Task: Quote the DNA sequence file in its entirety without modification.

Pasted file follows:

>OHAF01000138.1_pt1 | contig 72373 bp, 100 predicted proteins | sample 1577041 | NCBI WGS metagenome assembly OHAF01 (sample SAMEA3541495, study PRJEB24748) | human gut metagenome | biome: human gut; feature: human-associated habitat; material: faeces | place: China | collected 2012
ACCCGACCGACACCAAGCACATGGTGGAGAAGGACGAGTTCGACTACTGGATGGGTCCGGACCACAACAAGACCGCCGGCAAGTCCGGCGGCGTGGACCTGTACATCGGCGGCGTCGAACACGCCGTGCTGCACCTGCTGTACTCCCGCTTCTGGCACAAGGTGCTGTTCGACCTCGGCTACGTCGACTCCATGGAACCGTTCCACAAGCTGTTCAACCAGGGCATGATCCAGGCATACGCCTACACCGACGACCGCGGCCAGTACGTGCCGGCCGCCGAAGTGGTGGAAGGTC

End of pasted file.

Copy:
>OHAF01000138.1_pt1 | contig 72373 bp, 100 predicted proteins | sample 1577041 | NCBI WGS metagenome assembly OHAF01 (sample SAMEA3541495, study PRJEB24748) | human gut metagenome | biome: human gut; feature: human-associated habitat; material: faeces | place: China | collected 2012
ACCCGACCGACACCAAGCACATGGTGGAGAAGGACGAGTTCGACTACTGGATGGGTCCGGACCACAACAAGACCGCCGGCAAGTCCGGCGGCGTGGACCTGTACATCGGCGGCGTCGAACACGCCGTGCTGCACCTGCTGTACTCCCGCTTCTGGCACAAGGTGCTGTTCGACCTCGGCTACGTCGACTCCATGGAACCGTTCCACAAGCTGTTCAACCAGGGCATGATCCAGGCATACGCCTACACCGACGACCGCGGCCAGTACGTGCCGGCCGCCGAAGTGGTGGAAGGTC